Chris Knipp Writing: Movies, Politics, Art

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PostPosted: Fri Oct 04, 2019 3:24 am 
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A particularly intense study in Reichardt's taut minimalism

Set in 1820, 25 years before the time of the director's Meeks Cutoff, First Cow, about what would become Oregon and beavers and men on the frontier, is a dreamy, cramped, primitive, sad scene of hostile people scrambling... slowly... to survive. Two men cling to each other, the temporary trappers' cook Cookie Figowitz (John Megaro) to King Lu (Orion Lee), a well-traveled Chinese man fluent in English Cookie finds naked fleeing angry Russians.

He helps him and they part, but meet again later, which leads to their sharing a tiny cabin. Together they quietly enter into a business venture to sell tasty buttermilk biscuits laced with honey to the locals in the market. But this tasty, lucrative trade, a hot success in this wild uncivilized place where home cooking is so missed, depends on a supply of milk poached at night from the newly-arrived sole cow in the region, which belongs to the British trapping firm overseer known as the Chief Factor (Toby Jones). This theft is a dangerous game that poses a looming threat over the rest of the tale. The partnership and cohabitation, intensified by the risky venture that makes it feel delicate and doomed, makes us ponder the film's epigraph from William Blake's Marriage of Heaven and Hell: The bird a nest, the spider a web, man friendship. Is it even more, a desperate, lonely love?

The scene is full of vague but intense class strictures: the shyness of Cookie, his secondary status to the macho trappers; the outlier Chinese man he feels safe with, the pompous Chief Factor, the local grandee.

One is continually struck with a sense of things missing, the intentional minimalism of Reichardt's style, The boxy 4:3 aspect ratio, eschewing wide horizons, the many scenes in such low light you can barely make things out. The cakes Cookie bakes, using ingredients King Lu assembles, such a tiny thing to make their fortune, in small batches. This is Slow Food cinema too, a thing not for everyone, but a delight to the devotee.

I kept thinking of Jarmusch's Dead Man, for some reason: it must be set much later, but it evokes raw frontier primitivism too. . . differently, though, with lots of snappy dialogue, humor, and a richer narrative. Yet in the end First Cow wins out in this comparison in certain important categories: sincerity, genuine pathos. I also thought of Young Adult novels. Perhaps too tilted toward the tragic, but this has that quality of showing boys what the frontier life was like, how a man can cook, that it's wrong to steal.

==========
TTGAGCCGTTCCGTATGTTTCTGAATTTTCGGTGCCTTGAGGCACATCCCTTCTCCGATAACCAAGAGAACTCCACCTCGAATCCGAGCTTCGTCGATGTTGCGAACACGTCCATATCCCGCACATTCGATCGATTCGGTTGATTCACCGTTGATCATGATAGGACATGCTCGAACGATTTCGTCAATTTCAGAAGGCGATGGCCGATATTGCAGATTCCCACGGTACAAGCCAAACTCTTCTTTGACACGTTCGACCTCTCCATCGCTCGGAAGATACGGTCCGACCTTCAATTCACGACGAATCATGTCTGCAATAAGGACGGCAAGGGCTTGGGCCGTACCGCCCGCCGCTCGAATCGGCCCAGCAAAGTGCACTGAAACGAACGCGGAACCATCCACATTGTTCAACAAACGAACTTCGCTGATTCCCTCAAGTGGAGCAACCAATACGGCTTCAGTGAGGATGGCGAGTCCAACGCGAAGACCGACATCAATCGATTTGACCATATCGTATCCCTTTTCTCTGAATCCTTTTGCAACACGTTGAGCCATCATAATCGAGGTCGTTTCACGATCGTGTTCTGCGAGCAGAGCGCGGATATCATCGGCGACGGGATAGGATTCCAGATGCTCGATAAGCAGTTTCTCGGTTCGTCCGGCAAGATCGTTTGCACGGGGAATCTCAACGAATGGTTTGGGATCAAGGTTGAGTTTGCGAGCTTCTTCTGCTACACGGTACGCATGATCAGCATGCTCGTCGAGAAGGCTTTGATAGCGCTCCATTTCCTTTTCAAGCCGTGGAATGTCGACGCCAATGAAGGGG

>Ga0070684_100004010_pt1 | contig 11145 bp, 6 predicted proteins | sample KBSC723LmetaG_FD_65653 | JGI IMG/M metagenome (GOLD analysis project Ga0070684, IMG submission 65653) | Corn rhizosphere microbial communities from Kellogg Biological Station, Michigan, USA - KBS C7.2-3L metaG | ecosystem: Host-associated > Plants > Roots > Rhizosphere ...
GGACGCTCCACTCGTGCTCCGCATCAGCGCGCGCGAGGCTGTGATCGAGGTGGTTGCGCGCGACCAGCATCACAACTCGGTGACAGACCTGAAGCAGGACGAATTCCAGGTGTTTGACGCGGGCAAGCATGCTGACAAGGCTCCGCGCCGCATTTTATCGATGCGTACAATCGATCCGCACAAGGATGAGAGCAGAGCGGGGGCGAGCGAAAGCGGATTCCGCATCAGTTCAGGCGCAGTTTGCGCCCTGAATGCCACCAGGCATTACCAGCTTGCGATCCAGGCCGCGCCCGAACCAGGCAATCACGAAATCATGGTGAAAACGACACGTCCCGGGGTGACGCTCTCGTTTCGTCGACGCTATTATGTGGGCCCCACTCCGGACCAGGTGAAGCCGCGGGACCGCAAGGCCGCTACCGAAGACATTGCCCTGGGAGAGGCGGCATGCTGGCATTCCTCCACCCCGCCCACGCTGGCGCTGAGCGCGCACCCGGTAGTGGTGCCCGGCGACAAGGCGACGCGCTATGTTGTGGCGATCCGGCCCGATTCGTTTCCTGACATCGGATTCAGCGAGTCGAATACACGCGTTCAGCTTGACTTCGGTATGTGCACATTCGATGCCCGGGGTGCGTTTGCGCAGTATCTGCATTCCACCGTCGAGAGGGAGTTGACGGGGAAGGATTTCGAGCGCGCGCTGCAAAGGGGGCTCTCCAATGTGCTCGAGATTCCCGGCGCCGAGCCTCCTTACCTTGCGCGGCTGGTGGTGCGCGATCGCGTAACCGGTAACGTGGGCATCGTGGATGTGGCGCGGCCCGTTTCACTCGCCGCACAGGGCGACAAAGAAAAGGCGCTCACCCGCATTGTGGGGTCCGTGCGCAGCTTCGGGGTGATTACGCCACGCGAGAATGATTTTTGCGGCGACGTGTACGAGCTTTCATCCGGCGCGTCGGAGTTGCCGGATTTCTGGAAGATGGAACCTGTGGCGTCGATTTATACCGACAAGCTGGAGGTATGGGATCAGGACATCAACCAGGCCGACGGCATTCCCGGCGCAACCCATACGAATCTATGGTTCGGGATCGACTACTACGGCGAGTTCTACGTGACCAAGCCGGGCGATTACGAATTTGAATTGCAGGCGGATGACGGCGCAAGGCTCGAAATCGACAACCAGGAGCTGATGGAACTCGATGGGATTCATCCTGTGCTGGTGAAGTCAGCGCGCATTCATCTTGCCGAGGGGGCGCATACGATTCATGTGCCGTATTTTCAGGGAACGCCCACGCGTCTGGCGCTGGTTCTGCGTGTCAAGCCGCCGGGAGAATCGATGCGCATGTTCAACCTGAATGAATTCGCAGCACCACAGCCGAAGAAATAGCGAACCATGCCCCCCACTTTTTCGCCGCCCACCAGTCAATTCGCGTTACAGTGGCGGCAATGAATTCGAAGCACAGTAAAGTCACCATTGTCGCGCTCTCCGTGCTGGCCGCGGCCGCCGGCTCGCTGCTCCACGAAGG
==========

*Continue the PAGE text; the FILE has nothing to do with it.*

It is in fact difficult to imagine the ideal audience for Kelly Reichardt, which may change from film to film. I respected the subtlety of her debut Old Joy, but seem to have most enjoyed her most conventional film, the 2014 almost-thriller about terrorists, Night Moves. Actually, she can appeal to any fan of uniquely crafted independent films. It's like enjoying being smothered, or at least that's the feeling this time. This is a particularly intense, intimate version of her style, though you know where it is going, and toward the end it moves toward conventional suspense - nicely ending in the air, with an unmistakable but hopefully not too neat visual rhyme with the opening.

First Cow is again freely adapted with the writer Jonathan (or Jon) Raymond, her collaborator for most of her features, this time from the first work of his she read and his debut, The Half-Life. But that book is composed of two stories 150 years apart, and this is just the earlier one, plus a contemporary opening of the finding of two old skeletons shallowly buried side by side, a foreshadowing. Besides, in the book the joint venture is extracting castoreum, a beaver musk highly prized in China. I have not read the book, but I think I would still prefer the simpler version of this film. The minimalism strains the patience at times, but through it Reichardt creates a mood here that haunts and lingers.

First Cow, 121 mins., debuted Aug. 30, 2019 at Telluride, showing also at the New York Film Festival, where Reichardt, Megaro, and Lee were present at Lincoln Center Oct. 3 for a Q&A (watch it HERE) with festival programming director Dennis Lim); it comes to US theaters, distributed by A24, Mar. 6, 2020. Metascore went from 76% at the time of this review to 89% since its US theatrical release.


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